The state of the real estate industry, both locally and nationally, over the past decade or more has resulted in a large number of distressed properties hitting the market. A distressed property is one that has fallen into mortgage default, a scenario that may present a prime opportunity for an investor or anyone looking to snag a great house at a below-market price.
There are currently 711,514 properties in U.S. that are in some stage of foreclosure (default, auction, or bank-owned), according to RealtyTrac, a real estate information company and online marketplace for foreclosed and defaulted properties. In April, the number of properties that received a foreclosure filing in U.S. was 7% lower than the previous month and 23% lower than the same time last year, so the opportunities to get a rock-bottom deal, while still plentiful, are decreasing.
Saving money is the primary motivating factor for those looking into buying a distressed property. In March, the median sales price of a foreclosure home was $132,100, or 39% lower than non-distressed home sales, according to RealtyTrac.
There are two main types of distressed property situations, and each has a special process for prospective buyers. In a short sale, the lender and borrower agree to a deal in which the property may be sold for less that what is owed, arranged as a pre-foreclosure measure. A foreclosure happens when the borrower is not able to remedy a default on his or her mortgage and the entity that holds the mortgage, usually a bank, has taken ownership of the property with plans to sell and recoup what remains on the loan.
Either of these deals is possible to find in the Wilmington NC real estate market, but before you dive in such opportunities, it’s best to know a little more about what could be in store for you. In fact, you may want to consider finding an agent who has a Short Sales and Foreclosure Resource certification, or SFR®, from the National Association of REALTORS®. These agents can use their expertise to help you limit your risk and otherwise protect prospective buyers from the potential pitfalls of distressed properties.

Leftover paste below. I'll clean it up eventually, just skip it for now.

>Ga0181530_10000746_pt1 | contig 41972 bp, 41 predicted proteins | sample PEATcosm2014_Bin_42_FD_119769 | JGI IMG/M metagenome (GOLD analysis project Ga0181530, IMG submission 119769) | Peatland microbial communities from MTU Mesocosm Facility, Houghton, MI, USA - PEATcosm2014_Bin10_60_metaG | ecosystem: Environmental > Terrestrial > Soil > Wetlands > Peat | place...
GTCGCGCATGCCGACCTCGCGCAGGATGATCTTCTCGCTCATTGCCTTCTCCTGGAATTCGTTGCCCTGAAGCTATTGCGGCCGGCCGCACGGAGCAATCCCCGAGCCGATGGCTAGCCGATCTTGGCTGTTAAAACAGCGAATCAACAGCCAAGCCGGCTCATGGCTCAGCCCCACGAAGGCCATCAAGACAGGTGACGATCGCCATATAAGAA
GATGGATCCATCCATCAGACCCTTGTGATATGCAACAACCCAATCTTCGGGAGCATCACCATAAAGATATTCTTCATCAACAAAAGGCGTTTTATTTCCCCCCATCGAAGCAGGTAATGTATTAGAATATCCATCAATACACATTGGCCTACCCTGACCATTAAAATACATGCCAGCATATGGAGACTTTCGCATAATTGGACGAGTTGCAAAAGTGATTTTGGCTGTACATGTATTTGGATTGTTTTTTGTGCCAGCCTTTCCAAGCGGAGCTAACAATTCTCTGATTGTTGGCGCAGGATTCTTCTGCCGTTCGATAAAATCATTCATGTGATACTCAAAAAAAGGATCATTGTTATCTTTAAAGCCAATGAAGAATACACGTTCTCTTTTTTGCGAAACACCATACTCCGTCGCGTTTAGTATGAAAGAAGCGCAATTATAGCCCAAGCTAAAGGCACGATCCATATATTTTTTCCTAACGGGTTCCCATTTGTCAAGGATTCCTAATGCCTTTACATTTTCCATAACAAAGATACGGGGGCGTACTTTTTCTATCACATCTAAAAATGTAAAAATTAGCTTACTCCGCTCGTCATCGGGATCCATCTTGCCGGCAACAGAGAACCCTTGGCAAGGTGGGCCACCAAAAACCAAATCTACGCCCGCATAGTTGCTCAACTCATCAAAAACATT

Length of time
Are you willing and able to put in time and possible disappointment in exchange for the possibility of getting a great deal? If not, then you may want to steer clear of short sales and opt instead for foreclosures, which will go much quicker due to the motivated and unemotional nature of the selling bank. In a short sale transaction, a buyer may have a long wait, often for many months, while the seller’s lender decides whether or not it will accept a short payoff and the owner deals with possible mixed emotions about leaving the home, with no assurance of results. Also, with a short sale you are dealing with multiple parties – the distressed owner and one or more banks, depending on how many loans there were – so things can get very complex and frustrating. A foreclosure requires that you only deal with one party, the lender selling the home.
Condition of property
The good news about a short sale is that you may have the opportunity to view the property during the process. This isn’t always the case with a foreclosure, when you may not be able to walk through or have it inspected by a professional before buying, especially if the purchase is through an auction. Decide whether you are comfortable spending money on something sight unseen and as is, even if you are getting a steal of a deal. Some foreclosures may be left in poor condition when the previous owners were forced to vacate or from long periods of vacancy and neglect, so that’s another thing to consider when determining if it’s worth the risk. Short sales are still occupied and are likely to be in better shape.
With a foreclosed property, the bank is responsible for providing a free and clear title upon closing, so the buyer doesn’t have to worry about paying off liens or incurring any seller-related expenses. Also, the terms of the offer will stay fixed throughout the closing process. All of these factors could be variable in a short sale, so you may have more headaches as things progress.
Are you ready to explore the possibility of buying a foreclosure or short sale? When you want to find out more about the process of acquiring a distressed property, Intracoastal Realty is here to meet your Wilmington NC real estate needs. We are a full-service real estate brokerage operating since 1976, and we currently have 13 offices with over 400 agents and staff to serve Southeastern North Carolina, including the areas of Wilmington, Wrightsville Beach, Carolina Beach, Kure Beach, Southport, Oak Island, Ocean Isle Beach, Leland, Hampstead, and Topsail Island.